The Impossible Dream
by Dr. Bill Austin

Some dreams are possible and some are not. My father’s favorite song was “The Impossible Dream.”

The song comes from the 1965 Broadway musical, “Man of LaMancha.” The star, Don Quixote, sings the song, as he stands over his armor, in response to Dulcinea’s question about what he means by “following his quest.” For a long time, I think it was a standard that Dad used to judge his life. In his later years, when Karen and I would visit him, he would tell us that he felt that there was something that he needed to accomplish before he died. We would try to explore several ideas but none seemed to attract him. Leaving for home, we felt sad because Dad seemed to be saying that his life was not significant. There was something outstanding, like in that song, that would make his life worthwhile. We did not understand why he felt that way because in our minds, his life had made a significant difference. To me, Dad was my hero and one of the most influential people in my life.

The insight from Dad’s story is that most of us do not realize the difference we are making and have made in other people’s lives. The insight that came to me is that how we feel about our lives as making a difference comes down to what criteria we are using to judge ourselves and our lives. Years later, Dad had a heart attack and it became a spiritual event. People, young and old, came to him at the hospital to tell him how much he had made a difference in their lives. What they shared was not earth shaking to the world, but to them it was. What Dad did for them was what they needed at that time in their lives. I am so glad he heard these affirmations before he died.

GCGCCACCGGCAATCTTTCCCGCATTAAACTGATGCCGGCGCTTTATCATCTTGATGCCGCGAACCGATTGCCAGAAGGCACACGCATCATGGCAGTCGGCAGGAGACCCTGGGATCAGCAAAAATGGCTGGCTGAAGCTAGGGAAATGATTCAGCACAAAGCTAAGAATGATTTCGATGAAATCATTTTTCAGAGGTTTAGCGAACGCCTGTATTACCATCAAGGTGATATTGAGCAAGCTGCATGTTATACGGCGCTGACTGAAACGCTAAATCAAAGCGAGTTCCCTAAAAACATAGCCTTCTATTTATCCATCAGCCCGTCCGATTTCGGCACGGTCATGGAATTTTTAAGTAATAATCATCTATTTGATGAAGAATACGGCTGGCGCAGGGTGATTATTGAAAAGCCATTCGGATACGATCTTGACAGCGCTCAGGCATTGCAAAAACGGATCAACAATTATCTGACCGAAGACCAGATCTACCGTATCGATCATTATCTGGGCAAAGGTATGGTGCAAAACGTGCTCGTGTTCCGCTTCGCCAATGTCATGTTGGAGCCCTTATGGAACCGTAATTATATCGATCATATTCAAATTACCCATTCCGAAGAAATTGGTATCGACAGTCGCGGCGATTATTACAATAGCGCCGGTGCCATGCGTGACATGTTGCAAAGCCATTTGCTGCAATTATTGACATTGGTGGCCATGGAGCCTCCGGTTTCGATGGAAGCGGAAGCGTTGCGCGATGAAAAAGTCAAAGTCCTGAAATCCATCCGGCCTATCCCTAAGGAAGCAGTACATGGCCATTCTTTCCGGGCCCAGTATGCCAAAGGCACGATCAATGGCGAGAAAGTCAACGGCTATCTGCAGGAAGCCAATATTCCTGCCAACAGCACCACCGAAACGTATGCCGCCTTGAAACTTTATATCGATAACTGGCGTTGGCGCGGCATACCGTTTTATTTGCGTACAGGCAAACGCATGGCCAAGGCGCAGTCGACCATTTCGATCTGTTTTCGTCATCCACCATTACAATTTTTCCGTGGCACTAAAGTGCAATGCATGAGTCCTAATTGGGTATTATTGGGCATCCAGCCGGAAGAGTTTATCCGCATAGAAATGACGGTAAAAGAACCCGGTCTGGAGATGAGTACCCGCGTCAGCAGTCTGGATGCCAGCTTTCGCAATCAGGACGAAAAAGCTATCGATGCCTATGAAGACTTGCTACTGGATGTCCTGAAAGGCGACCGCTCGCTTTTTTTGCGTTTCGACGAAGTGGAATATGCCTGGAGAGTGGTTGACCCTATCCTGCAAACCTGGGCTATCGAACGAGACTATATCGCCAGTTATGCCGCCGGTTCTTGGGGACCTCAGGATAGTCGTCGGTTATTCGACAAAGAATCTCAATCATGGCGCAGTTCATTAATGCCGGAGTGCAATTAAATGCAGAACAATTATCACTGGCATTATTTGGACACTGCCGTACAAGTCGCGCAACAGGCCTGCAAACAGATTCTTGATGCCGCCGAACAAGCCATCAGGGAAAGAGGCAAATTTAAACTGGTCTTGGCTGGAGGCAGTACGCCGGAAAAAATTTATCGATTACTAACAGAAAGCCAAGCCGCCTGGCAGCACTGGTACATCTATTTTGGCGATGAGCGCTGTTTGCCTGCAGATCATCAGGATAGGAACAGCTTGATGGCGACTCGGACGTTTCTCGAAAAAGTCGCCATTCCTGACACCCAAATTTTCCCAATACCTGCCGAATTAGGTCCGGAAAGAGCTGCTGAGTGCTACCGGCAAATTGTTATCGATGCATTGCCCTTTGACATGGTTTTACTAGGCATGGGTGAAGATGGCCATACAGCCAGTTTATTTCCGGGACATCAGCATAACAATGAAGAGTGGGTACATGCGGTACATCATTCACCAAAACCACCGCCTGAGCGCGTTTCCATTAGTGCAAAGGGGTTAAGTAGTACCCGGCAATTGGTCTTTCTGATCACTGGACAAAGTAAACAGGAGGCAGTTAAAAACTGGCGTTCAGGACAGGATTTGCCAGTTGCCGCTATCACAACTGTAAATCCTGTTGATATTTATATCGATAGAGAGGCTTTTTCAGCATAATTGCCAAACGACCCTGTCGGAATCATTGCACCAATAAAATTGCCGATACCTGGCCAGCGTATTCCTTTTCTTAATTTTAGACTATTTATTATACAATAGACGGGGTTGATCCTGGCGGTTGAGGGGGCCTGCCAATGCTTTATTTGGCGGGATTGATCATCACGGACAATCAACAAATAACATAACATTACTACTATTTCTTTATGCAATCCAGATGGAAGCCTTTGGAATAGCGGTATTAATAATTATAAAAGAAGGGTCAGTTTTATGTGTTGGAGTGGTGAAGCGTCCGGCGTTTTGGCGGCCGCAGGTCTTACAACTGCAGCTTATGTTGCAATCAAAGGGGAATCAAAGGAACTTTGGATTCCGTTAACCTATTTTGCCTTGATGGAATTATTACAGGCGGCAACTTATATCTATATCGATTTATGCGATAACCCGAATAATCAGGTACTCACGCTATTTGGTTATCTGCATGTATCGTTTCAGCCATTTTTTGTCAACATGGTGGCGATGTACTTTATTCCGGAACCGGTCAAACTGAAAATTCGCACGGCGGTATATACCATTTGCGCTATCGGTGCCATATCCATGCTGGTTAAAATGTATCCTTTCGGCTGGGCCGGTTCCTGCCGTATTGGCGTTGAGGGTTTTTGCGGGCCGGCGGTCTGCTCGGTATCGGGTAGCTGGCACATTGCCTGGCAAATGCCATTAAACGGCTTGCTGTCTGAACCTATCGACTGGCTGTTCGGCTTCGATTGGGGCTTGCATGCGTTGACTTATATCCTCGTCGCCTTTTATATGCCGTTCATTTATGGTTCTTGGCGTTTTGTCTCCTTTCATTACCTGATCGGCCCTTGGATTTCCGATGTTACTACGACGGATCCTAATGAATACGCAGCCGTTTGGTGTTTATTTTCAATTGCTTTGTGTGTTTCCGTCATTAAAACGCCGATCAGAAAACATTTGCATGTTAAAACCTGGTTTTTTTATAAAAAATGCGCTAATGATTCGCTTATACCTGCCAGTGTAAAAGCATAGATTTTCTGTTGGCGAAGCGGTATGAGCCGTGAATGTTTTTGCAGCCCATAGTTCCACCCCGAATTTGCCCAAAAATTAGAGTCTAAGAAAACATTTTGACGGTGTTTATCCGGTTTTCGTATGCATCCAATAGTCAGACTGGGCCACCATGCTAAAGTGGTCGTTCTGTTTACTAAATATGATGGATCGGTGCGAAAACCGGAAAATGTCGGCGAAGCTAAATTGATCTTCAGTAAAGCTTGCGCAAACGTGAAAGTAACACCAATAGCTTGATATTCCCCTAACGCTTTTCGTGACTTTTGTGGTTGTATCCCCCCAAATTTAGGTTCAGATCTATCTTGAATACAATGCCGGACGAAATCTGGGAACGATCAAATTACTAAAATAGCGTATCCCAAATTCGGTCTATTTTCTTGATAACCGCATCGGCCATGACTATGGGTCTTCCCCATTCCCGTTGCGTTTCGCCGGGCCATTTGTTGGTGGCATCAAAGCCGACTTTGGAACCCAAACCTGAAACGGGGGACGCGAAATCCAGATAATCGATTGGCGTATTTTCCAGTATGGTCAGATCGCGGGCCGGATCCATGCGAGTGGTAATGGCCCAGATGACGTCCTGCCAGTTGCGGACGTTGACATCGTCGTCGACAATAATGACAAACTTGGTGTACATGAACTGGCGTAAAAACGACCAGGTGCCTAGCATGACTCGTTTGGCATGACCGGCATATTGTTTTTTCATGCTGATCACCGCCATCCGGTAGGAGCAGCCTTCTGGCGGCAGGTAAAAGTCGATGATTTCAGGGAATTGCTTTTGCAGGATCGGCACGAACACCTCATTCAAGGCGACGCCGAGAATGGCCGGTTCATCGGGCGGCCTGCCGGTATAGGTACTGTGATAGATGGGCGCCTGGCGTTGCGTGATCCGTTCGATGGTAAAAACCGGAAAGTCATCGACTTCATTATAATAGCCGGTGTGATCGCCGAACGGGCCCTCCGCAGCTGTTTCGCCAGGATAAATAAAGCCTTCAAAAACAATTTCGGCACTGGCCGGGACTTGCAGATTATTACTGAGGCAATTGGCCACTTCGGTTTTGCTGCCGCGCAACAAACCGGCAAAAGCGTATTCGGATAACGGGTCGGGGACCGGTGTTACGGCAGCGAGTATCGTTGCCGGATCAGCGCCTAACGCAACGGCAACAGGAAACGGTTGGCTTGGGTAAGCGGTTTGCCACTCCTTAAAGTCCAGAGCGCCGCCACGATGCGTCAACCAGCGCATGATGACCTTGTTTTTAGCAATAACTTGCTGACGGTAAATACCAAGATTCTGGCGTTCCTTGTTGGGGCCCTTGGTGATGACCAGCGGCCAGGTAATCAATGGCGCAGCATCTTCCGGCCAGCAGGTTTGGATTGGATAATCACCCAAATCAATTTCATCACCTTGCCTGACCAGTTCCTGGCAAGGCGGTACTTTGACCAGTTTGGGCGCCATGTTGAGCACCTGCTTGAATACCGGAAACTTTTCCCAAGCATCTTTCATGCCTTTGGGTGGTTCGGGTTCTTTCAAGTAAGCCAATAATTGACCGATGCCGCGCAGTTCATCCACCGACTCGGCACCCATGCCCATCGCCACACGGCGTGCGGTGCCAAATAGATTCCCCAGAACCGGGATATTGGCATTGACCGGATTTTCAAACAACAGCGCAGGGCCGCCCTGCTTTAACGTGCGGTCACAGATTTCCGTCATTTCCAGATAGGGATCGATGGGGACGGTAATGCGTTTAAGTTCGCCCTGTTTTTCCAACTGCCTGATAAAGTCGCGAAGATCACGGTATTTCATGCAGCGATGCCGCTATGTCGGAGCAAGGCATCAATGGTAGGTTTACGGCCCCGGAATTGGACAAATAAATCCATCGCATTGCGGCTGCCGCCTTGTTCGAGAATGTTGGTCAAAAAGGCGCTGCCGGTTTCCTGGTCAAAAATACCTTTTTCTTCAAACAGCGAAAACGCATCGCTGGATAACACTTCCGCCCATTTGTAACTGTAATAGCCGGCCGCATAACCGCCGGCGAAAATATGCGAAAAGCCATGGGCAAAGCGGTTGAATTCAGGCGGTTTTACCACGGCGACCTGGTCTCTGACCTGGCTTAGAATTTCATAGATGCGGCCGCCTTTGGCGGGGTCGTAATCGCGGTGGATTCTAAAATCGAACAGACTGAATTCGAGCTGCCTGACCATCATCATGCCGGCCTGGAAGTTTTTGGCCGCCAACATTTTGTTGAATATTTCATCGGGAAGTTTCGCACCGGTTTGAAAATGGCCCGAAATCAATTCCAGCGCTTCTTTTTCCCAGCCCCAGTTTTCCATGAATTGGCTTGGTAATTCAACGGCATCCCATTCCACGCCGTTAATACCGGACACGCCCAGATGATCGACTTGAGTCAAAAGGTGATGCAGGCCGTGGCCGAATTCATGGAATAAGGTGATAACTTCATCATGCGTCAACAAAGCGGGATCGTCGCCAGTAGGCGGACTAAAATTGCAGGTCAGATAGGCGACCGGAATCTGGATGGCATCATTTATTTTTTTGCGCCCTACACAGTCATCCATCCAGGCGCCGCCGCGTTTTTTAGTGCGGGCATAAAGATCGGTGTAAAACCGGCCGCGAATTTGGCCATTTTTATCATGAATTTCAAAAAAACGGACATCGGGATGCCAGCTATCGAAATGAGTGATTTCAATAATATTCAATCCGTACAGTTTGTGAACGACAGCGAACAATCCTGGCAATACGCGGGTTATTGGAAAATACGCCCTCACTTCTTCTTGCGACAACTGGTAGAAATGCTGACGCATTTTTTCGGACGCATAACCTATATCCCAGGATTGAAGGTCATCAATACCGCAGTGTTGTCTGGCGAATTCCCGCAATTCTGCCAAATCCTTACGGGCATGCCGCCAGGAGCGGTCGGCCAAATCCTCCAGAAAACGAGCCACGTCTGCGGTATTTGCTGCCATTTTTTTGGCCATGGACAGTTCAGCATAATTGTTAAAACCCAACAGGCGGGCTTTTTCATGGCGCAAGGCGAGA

Most of us do not realize
the difference we are making
and have made in other people’s lives.

It reminds me of a parable Jesus told. It is called the Last Judgment. In this parable, Jesus is saying, "When I was thirsty, you gave me a cup of water.” To the world a cup of water is not a huge event, but to the man who was thirsty, it was. Jesus goes on to cite other ways the man had made a difference in his life. Afterwards, the man’s response is beautiful. The man asks, “When?” He gave a cup of water to a thirsty person, not for show or attention. He gave because it was his nature to respond to someone’s need.

I would imagine if you shared with someone who made a difference in your life, that person would be surprised and ask, “When?” Perhaps, we are not even aware of how we are making a difference in the lives of others. Maybe we need to have a more realistic way of judging our significance.

Dr. William E. Austin is a licensed psychotherapist and holds a Doctor of Divinity degree. He is a therapist with Tidewater Pastoral Counseling Services . He is well known for his warmth and sense of humor. His book, Creating Our Safe Place - Articles on Healthy Relationships, can be purchased through www.amazon.com.

Tidewater Pastoral Counseling: 623-2700